We note initially that McCant did not make an oral or written request that the jury be charged as to either of these matters of law. In general, if a defendant fails to request a charge in writing, the trial court does not commit error in failing to give the charge. Slaughter v. State, 227 Ga.App. 739, 741(2), 490 S.E.2d 399 (1997) (no error in not giving charge regarding number of witnesses required and effect of corroboration when not requested in writing). However, relying on OCGA § 5-5-24(c) and Carswell v. State, 179 Ga.App. 56, 345 S.E.2d 66 (1986), McCant urges this court to find that the trial court committed a substantial error which was harmful as a matter of law.
At McCant's request, the trial court charged the jury on OCGA § 24-3-53: “All admissions shall be scanned with care and confessions of guilt shall be received with great caution. A confession alone uncorroborated by any other evidence, shall not justify a conviction.” The trial court also charged the jury regarding the presumption of innocence and the state's burden of proving all the elements of the crime.
Considering the jury instructions as a whole, which we must do (Douglas v. State, 228 Ga.App. 368, 370(4), 491 S.E.2d 821 (1997)), we find that the trial court did not err by failing to charge the jury as alleged. See Barnes v. State, 260 Ga. 398, 399(3), 396 S.E.2d 207 (1990) (no error in not giving oral request to charge regarding the state's burden of proving the corpus delicti). The charges as a whole adequately covered the applicable principles of law, and there was no substantial error in the charge which was harmful as a matter of law. Id.
McCant's assertion in his appellate brief that trial counsel was ineffective due to his failure to request complete instructions in this area is waived. This ground of ineffectiveness of trial counsel was not raised in McCant's amended motion for new trial. A defendant has an obligation to raise all allegations of ineffective assistance of counsel at the earliest practicable moment and any allegation not raised is waived. Hayes v. State, 262 Ga. 881, 882(2), 426 S.E.2d 886 (1993).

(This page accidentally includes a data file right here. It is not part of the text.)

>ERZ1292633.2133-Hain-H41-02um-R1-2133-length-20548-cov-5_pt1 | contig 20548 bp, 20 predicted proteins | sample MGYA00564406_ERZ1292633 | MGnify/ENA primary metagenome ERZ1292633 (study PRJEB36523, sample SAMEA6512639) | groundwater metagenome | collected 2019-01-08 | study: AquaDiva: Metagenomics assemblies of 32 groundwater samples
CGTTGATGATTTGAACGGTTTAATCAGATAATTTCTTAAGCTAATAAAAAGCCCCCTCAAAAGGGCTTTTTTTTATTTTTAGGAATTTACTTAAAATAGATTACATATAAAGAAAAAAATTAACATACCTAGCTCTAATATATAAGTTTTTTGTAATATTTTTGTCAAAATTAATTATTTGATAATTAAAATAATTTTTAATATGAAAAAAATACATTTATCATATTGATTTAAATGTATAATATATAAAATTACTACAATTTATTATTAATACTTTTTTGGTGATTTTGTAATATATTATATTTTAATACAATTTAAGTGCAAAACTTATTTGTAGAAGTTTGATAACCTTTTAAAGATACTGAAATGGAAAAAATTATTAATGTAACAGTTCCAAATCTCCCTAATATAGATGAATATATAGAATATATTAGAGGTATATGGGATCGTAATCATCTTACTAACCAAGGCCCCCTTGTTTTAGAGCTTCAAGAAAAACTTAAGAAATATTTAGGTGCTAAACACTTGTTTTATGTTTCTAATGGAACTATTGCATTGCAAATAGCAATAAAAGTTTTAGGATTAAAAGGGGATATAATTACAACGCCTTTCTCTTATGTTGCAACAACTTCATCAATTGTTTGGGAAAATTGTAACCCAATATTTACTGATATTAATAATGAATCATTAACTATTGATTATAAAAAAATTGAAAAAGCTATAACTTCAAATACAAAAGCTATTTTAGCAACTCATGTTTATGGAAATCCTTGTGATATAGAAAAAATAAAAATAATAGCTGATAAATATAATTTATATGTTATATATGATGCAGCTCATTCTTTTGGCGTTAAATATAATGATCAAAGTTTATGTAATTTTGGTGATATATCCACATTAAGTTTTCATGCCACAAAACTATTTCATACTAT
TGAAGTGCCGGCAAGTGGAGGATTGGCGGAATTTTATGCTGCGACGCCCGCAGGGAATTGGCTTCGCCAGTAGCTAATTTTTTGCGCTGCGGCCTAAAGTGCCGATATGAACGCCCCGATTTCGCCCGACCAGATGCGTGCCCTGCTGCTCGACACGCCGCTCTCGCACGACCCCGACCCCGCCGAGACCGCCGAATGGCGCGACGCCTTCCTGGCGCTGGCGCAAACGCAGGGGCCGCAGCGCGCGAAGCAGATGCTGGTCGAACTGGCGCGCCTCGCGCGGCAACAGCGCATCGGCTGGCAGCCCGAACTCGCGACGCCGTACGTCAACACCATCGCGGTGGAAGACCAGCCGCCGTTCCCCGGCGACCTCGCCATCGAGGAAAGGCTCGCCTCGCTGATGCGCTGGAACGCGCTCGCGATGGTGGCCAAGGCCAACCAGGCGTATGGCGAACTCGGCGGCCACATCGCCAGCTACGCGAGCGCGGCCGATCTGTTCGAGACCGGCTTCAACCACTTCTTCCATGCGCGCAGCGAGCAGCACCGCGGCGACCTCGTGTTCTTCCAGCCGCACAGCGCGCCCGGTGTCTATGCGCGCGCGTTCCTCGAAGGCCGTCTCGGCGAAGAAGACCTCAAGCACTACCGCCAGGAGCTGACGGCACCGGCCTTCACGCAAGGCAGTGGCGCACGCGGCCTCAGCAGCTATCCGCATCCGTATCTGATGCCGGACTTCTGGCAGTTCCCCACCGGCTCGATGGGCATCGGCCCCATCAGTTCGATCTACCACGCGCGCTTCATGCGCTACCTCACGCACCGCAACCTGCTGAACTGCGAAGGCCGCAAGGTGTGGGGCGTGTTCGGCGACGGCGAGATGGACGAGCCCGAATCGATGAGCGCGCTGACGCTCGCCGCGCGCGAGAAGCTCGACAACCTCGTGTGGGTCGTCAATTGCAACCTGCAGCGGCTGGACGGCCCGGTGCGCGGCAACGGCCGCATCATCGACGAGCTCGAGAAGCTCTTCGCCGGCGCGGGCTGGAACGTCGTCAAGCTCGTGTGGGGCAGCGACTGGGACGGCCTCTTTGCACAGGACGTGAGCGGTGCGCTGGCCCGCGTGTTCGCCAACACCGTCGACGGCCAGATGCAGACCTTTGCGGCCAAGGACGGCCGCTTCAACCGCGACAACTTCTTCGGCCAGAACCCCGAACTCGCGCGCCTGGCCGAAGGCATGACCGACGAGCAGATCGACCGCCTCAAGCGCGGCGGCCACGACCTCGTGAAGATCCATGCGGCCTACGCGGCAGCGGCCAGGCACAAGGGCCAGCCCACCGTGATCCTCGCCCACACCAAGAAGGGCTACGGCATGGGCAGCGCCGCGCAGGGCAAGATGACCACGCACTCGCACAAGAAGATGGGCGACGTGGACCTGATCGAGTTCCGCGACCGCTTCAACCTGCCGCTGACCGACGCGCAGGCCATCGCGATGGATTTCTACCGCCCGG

3. McCant claims he was denied effective assistance of counsel because trial counsel failed to call several witnesses. To establish ineffectiveness of trial counsel, McCant must show both that trial counsel's performance was deficient and that the deficient performance prejudiced the defense. See Bradford v. State, 221 Ga.App. 232, 234(3), 471 S.E.2d 248 (1996). McCant must overcome the strong presumption that trial counsel's conduct falls within the broad range of reasonable professional conduct. See Powell v. State, 198 Ga.App. 509, 510(1), 402 S.E.2d 108 (1991). In addition, the trial court's determination that McCant was afforded effective assistance of counsel will be affirmed on appeal unless that determination is clearly erroneous. See Bradford, supra at 235, 471 S.E.2d 248.
At the hearing on the motion for new trial, trial counsel testified that he interviewed the potential witnesses that McCant wanted to call at trial. After interviewing McCant's wife, trial counsel determined that the only testimony she could offer was that she and McCant were behind on their bills and that she had medical expenses. Trial counsel did not call McCant's wife because her testimony would have provided a motive for McCant to steal money. Trial counsel also interviewed Taco Bell employees who McCant wanted to call to testify that people other than managers could authorize and process refunds. Based on interviews with the potential witnesses he could locate, trial counsel determined that none of the witnesses would support McCant's contention that non-managers processed refunds and none would be able to challenge the expected testimony from the state's witnesses. Trial counsel did not call these witnesses because, based on his interviews with them, their testimony would show that McCant had the opportunity to steal money from Taco Bell and was not following proper procedures for counting the cash drawers.
Trial counsel's decision not to call the potential witnesses was a tactical decision based upon sound reasoning. “The decision as to which defense witnesses will be called is a matter of trial strategy and tactics, and tactical errors do not constitute ineffective assistance of counsel. The fact that appellant and his present counsel now disagree with the difficult decisions regarding trial tactics and strategy made by trial counsel does not require a finding that appellant received representation amounting to ineffective assistance of counsel.” (Citations and punctuation omitted.) Id. In addition, McCant has failed to demonstrate a reasonable probability that, but for trial counsel's failure to call the witnesses, the outcome of the trial would have been different. This enumeration lacks merit.
JOHNSON, Presiding Judge.
SMITH, J., and HAROLD R. BANKE, Senior Appellate Judge, concur.